Ronnie O’Sullivan has had a week off since he played his last match. Then again, he’s had a year off since he played his last major tournament so it’s unlikely to make much difference.
However, the World Championship becomes more of a test when you get up to best of 25 frame matches. There is time for things to happen, time for things to go wrong and, crucially, time for the pressure to come on.
As Shaun Murphy said last night, this is why you play snooker, for experiences like this.
Carter’s long game was excellent in his first round match against Ben Woollaston. He has never beaten O’Sullivan in a big event but this represents one of the best chances he will get.
He has drawn Ronnie twice in a final, when anyone would find it hard to beat him over four sessions. So early in the tournament, though, where there are still nerves and some uncertainty about the strength of his game, and this is unlikely to be an O’Sullivan procession.
In fact, it has the potential to be one of the matches of the tournament.
There is always anticipation when O’Sullivan plays and sometimes awe. I remember standing in the photographer’s booth at the Crucible watching the third session of his semi-final against Stephen Hendry in 1999, possibly the highest quality session there has ever been at snooker’s theatre of dreams.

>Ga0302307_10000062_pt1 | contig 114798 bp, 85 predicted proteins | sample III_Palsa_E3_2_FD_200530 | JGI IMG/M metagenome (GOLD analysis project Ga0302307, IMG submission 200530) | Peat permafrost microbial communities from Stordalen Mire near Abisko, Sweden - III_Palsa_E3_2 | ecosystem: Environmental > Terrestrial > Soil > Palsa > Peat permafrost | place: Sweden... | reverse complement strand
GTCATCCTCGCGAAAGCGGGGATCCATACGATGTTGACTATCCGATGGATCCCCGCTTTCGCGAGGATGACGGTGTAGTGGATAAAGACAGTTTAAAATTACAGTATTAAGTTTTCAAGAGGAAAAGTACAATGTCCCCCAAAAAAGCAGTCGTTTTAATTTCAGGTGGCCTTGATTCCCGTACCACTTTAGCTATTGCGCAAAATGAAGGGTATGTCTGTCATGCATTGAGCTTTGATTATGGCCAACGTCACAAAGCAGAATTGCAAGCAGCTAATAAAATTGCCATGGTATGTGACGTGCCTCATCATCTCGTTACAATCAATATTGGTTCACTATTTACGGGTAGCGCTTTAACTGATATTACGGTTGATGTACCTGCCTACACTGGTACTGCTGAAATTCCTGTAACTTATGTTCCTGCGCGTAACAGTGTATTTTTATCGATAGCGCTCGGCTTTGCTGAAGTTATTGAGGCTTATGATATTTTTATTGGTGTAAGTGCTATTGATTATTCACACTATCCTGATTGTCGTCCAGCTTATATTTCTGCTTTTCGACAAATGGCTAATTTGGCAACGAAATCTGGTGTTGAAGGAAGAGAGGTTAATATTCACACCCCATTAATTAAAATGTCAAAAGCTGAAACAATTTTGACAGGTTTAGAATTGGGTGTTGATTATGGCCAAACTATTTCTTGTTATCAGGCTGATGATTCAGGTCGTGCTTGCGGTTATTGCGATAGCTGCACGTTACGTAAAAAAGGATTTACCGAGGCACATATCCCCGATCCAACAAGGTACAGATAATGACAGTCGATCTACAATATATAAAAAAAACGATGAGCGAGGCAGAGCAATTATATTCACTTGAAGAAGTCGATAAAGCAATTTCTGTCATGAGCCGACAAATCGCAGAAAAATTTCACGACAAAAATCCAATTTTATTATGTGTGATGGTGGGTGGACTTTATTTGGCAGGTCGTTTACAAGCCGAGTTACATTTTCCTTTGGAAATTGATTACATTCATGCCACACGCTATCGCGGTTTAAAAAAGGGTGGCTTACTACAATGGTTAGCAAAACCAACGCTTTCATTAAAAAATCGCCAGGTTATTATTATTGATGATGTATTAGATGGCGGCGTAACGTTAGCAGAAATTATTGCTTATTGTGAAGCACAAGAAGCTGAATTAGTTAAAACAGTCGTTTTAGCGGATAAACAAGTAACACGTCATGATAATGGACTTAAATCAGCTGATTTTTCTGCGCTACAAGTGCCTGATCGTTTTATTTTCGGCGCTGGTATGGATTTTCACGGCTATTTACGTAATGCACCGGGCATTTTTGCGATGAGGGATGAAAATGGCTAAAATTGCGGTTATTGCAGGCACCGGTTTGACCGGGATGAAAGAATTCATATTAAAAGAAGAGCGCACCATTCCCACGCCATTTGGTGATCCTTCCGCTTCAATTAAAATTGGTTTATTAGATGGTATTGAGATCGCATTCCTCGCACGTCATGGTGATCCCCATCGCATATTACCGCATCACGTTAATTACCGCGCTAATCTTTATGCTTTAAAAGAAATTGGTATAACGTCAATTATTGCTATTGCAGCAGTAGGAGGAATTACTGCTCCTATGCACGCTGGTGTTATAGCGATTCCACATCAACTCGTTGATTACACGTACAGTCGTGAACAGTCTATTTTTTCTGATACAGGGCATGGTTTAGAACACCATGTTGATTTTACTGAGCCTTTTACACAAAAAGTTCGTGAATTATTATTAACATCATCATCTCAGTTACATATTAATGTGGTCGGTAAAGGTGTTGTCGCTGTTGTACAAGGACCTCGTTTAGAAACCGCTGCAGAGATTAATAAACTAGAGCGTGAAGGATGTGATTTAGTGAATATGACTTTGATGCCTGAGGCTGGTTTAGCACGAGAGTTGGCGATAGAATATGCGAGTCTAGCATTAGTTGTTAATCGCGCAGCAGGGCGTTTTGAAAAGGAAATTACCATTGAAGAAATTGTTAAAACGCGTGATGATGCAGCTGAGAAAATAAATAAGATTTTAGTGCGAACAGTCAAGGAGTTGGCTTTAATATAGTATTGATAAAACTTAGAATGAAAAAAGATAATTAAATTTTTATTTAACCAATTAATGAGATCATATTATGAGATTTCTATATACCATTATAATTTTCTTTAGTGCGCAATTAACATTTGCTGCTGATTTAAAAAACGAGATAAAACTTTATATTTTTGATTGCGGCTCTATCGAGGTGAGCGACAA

These two players served up a remarkable spell of break building, O’Sullivan missing the pink on 134 in one frame. It’s sessions like these which keep you coming back for more.
We haven’t seen the same quality this year. Some players clearly aren’t happy with conditions. At the qualifiers there was talk that the balls are too light, a possible reason for kicks.
However, we also saw yesterday that the Crucible carpet produces static electricity. If Graeme Dott was getting shocks, it isn’t too much of a stretch to assume that this is also causing dodgy contacts.
We’re not even halfway through the World Championship yet but the subplots are bubbling along nicely.
Michael White, at 21, is in the quarter-finals on his debut. Again, there was much chatter about his opponent but White’s achievement is notable and he is in such an open section that a semi-final place is very possible.
Murphy won a snooker war of attrition to see off Dott last night. His 13-11 win was gripping in the way these lengthy World Championship matches so often are.
You can’t beat a close finish when everything is at stake.